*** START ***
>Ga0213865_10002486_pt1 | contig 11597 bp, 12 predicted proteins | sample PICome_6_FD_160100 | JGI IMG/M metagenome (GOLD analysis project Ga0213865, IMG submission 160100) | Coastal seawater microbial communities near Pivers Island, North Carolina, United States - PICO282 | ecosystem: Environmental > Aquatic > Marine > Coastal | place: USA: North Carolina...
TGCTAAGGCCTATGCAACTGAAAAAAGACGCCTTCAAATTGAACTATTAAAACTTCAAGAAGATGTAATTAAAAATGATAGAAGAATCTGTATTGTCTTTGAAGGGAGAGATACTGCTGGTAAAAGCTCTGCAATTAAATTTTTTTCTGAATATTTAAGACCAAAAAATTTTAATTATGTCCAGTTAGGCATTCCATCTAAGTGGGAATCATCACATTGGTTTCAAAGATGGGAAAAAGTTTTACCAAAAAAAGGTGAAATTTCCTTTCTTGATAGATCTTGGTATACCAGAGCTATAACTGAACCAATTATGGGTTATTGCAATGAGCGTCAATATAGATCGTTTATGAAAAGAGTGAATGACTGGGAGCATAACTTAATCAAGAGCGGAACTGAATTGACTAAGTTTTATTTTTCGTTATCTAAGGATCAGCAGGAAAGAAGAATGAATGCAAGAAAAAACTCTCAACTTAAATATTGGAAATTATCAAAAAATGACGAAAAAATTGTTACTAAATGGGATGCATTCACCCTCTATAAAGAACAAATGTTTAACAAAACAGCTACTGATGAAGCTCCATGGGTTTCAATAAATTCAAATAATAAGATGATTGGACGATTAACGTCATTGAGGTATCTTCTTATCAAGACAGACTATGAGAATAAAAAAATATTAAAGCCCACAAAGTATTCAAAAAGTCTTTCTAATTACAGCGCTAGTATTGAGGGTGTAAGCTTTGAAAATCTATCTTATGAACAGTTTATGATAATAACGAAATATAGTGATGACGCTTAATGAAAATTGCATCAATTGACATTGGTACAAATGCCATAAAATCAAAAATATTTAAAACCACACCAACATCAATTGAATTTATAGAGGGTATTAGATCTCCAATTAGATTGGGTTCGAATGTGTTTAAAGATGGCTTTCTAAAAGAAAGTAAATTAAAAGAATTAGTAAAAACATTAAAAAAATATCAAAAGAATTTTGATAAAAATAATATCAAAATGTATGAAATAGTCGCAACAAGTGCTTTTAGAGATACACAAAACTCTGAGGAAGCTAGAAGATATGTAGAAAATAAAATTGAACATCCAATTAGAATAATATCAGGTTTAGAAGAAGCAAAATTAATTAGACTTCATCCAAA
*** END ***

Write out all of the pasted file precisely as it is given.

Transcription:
>Ga0213865_10002486_pt1 | contig 11597 bp, 12 predicted proteins | sample PICome_6_FD_160100 | JGI IMG/M metagenome (GOLD analysis project Ga0213865, IMG submission 160100) | Coastal seawater microbial communities near Pivers Island, North Carolina, United States - PICO282 | ecosystem: Environmental > Aquatic > Marine > Coastal | place: USA: North Carolina...
TGCTAAGGCCTATGCAACTGAAAAAAGACGCCTTCAAATTGAACTATTAAAACTTCAAGAAGATGTAATTAAAAATGATAGAAGAATCTGTATTGTCTTTGAAGGGAGAGATACTGCTGGTAAAAGCTCTGCAATTAAATTTTTTTCTGAATATTTAAGACCAAAAAATTTTAATTATGTCCAGTTAGGCATTCCATCTAAGTGGGAATCATCACATTGGTTTCAAAGATGGGAAAAAGTTTTACCAAAAAAAGGTGAAATTTCCTTTCTTGATAGATCTTGGTATACCAGAGCTATAACTGAACCAATTATGGGTTATTGCAATGAGCGTCAATATAGATCGTTTATGAAAAGAGTGAATGACTGGGAGCATAACTTAATCAAGAGCGGAACTGAATTGACTAAGTTTTATTTTTCGTTATCTAAGGATCAGCAGGAAAGAAGAATGAATGCAAGAAAAAACTCTCAACTTAAATATTGGAAATTATCAAAAAATGACGAAAAAATTGTTACTAAATGGGATGCATTCACCCTCTATAAAGAACAAATGTTTAACAAAACAGCTACTGATGAAGCTCCATGGGTTTCAATAAATTCAAATAATAAGATGATTGGACGATTAACGTCATTGAGGTATCTTCTTATCAAGACAGACTATGAGAATAAAAAAATATTAAAGCCCACAAAGTATTCAAAAAGTCTTTCTAATTACAGCGCTAGTATTGAGGGTGTAAGCTTTGAAAATCTATCTTATGAACAGTTTATGATAATAACGAAATATAGTGATGACGCTTAATGAAAATTGCATCAATTGACATTGGTACAAATGCCATAAAATCAAAAATATTTAAAACCACACCAACATCAATTGAATTTATAGAGGGTATTAGATCTCCAATTAGATTGGGTTCGAATGTGTTTAAAGATGGCTTTCTAAAAGAAAGTAAATTAAAAGAATTAGTAAAAACATTAAAAAAATATCAAAAGAATTTTGATAAAAATAATATCAAAATGTATGAAATAGTCGCAACAAGTGCTTTTAGAGATACACAAAACTCTGAGGAAGCTAGAAGATATGTAGAAAATAAAATTGAACATCCAATTAGAATAATATCAGGTTTAGAAGAAGCAAAATTAATTAGACTTCATCCAAA